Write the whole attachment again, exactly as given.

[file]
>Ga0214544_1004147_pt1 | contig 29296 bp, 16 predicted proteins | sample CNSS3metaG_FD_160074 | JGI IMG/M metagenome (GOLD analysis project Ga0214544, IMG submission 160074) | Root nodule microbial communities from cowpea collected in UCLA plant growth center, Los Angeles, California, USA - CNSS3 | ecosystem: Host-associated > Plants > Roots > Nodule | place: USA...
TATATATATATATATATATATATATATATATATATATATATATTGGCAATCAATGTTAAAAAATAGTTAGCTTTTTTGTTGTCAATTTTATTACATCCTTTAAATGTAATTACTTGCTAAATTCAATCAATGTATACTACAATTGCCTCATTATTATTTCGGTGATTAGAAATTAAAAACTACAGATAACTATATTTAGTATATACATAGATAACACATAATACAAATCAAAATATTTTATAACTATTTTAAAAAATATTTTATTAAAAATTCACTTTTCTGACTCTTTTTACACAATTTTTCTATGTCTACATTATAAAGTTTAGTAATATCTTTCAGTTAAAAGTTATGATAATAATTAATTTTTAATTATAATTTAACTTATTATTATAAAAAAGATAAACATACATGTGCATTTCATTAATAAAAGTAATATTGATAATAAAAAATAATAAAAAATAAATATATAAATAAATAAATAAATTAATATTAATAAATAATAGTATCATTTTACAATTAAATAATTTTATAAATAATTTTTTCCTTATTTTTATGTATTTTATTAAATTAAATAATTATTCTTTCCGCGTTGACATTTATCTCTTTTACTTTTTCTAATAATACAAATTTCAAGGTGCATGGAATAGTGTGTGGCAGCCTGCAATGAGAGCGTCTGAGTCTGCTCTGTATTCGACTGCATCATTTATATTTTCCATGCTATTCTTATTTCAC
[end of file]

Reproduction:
>Ga0214544_1004147_pt1 | contig 29296 bp, 16 predicted proteins | sample CNSS3metaG_FD_160074 | JGI IMG/M metagenome (GOLD analysis project Ga0214544, IMG submission 160074) | Root nodule microbial communities from cowpea collected in UCLA plant growth center, Los Angeles, California, USA - CNSS3 | ecosystem: Host-associated > Plants > Roots > Nodule | place: USA...
TATATATATATATATATATATATATATATATATATATATATATTGGCAATCAATGTTAAAAAATAGTTAGCTTTTTTGTTGTCAATTTTATTACATCCTTTAAATGTAATTACTTGCTAAATTCAATCAATGTATACTACAATTGCCTCATTATTATTTCGGTGATTAGAAATTAAAAACTACAGATAACTATATTTAGTATATACATAGATAACACATAATACAAATCAAAATATTTTATAACTATTTTAAAAAATATTTTATTAAAAATTCACTTTTCTGACTCTTTTTACACAATTTTTCTATGTCTACATTATAAAGTTTAGTAATATCTTTCAGTTAAAAGTTATGATAATAATTAATTTTTAATTATAATTTAACTTATTATTATAAAAAAGATAAACATACATGTGCATTTCATTAATAAAAGTAATATTGATAATAAAAAATAATAAAAAATAAATATATAAATAAATAAATAAATTAATATTAATAAATAATAGTATCATTTTACAATTAAATAATTTTATAAATAATTTTTTCCTTATTTTTATGTATTTTATTAAATTAAATAATTATTCTTTCCGCGTTGACATTTATCTCTTTTACTTTTTCTAATAATACAAATTTCAAGGTGCATGGAATAGTGTGTGGCAGCCTGCAATGAGAGCGTCTGAGTCTGCTCTGTATTCGACTGCATCATTTATATTTTCCATGCTATTCTTATTTCAC